Updated: Jan 12, 2021
Capital punishment or the death penalty is a legal process when a person is put to death by the state as a punishment for a crime. The judicial decree that someone be punished in this manner is a death sentence, while the actual process of killing the person is an execution. Crimes that can result in a death penalty are known as capital crimes or capital offences. Capital punishment has been practised by most societies. Currently 58 nations actively practise it, 97 countries have abolished it de jure for all crimes, 8 have abolished it for ordinary crimes only (maintain it for special circumstances such as war crimes), and 35 have abolished it de facto (have not used it for at least ten years and/or are under moratorium). Amnesty International considers most countries abolitionist; overall, the organisation considers 140 countries to be abolitionist in law or practice. About 90% of all executions in the world take place in Asia.
Capital punishment is a matter of active controversy in various countries and states, and positions can vary within a single political ideology or cultural region. In the European Union member states, Article 2 of the Charter of Fundamental Rights of the European Union prohibits the use of capital punishment. The Council of Europe, which has 47 member states, also prohibits the use of the death penalty by its members. The United Nations General Assembly has adopted, in 2007, 2008 and 2010, non-binding resolutions calling for a global moratorium on executions, with a view to eventual abolition. Although many nations have abolished capital punishment, over 60% of the world’s population live in countries where executions take place, such as the People’s Republic of China, India, the United States of America and Indonesia, the four most-populous countries in the world, which continue to apply the death penalty (although in India, Indonesia and in many US states it is rarely employed). Each of these four nations voted against the General Assembly resolutions.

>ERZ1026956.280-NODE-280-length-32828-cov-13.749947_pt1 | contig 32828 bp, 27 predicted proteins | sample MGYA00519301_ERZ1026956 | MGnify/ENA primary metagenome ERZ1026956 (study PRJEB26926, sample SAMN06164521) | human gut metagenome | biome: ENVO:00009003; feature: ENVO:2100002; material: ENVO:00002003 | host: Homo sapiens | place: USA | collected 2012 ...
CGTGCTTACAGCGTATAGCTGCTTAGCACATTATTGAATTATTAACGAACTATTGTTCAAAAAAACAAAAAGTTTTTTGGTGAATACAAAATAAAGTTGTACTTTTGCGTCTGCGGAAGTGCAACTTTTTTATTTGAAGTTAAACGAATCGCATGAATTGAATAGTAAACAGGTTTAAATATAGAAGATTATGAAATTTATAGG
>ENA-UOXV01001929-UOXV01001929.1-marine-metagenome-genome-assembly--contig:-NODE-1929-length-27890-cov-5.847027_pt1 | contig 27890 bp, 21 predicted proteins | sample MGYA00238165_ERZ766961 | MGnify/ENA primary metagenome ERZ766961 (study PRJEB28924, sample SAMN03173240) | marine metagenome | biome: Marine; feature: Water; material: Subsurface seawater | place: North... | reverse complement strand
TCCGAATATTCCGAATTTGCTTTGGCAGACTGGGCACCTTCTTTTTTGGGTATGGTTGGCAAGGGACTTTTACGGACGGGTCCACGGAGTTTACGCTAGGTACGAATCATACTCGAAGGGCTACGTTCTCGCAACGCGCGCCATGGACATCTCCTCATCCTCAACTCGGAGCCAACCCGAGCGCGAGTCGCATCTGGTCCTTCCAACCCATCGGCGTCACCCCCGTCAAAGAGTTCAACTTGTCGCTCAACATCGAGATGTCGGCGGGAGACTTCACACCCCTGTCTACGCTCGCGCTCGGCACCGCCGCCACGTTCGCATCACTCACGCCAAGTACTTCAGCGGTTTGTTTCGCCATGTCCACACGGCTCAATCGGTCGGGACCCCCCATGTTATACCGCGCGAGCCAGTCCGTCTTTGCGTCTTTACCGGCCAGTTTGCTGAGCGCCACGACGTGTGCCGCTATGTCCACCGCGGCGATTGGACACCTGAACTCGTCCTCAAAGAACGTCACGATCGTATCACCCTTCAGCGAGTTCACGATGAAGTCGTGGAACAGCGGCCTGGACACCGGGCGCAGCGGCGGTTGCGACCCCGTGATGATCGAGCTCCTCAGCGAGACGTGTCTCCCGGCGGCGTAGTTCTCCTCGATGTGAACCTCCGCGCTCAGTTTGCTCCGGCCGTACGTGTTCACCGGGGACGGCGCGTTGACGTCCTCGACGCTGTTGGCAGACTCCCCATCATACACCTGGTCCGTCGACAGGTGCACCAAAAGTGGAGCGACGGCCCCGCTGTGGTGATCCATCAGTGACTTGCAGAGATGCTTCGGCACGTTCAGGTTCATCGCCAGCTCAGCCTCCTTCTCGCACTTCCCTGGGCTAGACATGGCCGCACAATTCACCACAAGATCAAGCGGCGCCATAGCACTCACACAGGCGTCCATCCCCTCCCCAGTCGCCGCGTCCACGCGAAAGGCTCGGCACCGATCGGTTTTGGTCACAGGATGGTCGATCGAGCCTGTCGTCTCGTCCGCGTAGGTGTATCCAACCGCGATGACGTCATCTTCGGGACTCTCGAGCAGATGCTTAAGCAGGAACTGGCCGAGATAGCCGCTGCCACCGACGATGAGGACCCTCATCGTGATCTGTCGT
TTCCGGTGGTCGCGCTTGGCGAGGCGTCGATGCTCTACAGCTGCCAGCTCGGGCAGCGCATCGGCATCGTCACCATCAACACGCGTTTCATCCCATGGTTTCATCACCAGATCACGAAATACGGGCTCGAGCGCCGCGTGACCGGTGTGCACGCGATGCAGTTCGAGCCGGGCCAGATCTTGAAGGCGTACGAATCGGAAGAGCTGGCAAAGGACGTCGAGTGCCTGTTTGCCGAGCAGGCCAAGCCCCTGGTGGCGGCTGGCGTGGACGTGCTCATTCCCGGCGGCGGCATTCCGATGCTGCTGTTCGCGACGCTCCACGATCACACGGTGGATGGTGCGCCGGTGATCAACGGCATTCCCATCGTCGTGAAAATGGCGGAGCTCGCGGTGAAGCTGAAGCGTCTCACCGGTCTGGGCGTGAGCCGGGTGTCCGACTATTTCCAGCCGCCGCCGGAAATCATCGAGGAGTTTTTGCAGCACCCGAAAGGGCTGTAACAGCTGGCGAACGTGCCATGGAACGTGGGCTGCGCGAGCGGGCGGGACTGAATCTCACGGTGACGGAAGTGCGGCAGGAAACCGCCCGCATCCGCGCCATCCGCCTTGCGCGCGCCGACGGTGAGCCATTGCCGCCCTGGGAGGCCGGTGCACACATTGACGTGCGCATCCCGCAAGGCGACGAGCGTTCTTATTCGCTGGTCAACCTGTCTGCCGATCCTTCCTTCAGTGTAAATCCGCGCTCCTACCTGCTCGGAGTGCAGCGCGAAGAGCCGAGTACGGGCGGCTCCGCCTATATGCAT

ii. Problem/Thesis statement
Death penalty is a denial of human rights and it must be abolished.
iii. Content and Development/Body
Argument 1. Possibility that innocent person will be put to death.
We should not forget that it is just a people like us who adjudge and there is always a possibility of a mistake. The risk of executing innocent people exists in any justice system. There have been and always will be cases of executions of innocent people. No matter how developed a justice system is, it will always remain susceptible to human failure. According to statistic, since the reinstatement of the death penalty, 142 men and women have been released from Death Row nationally. Moreover, in the past two years evidence has come to light which indicates that four men may have been wrongfully executed in recent years for crimes they did not commit. This error rate is simply appalling, and completely unacceptable, when we are talking about life and death (Death Penalty Focus, 2013).
For example, in Russia in 1978-1990 there was a serial killer Andrei Chikatilo Romanovich nicknamed the Butcher of Rostov, the Red Ripper, and the Rostov Ripper, who committed the sexual assault, murder and mutilation of a minimum of 52 women and children. Chikatilo confessed to a total of 56 murders and was tried for 53 of these killings in April 1992. He was convicted and sentenced to death for 52 of these murders in October 1992 and subsequently executed in February 1994 (Conradi, 1992). However, until the real Chikatilo was caught, a lot of innocent people were suspected in his crimes and three of them were sentenced to death by the court.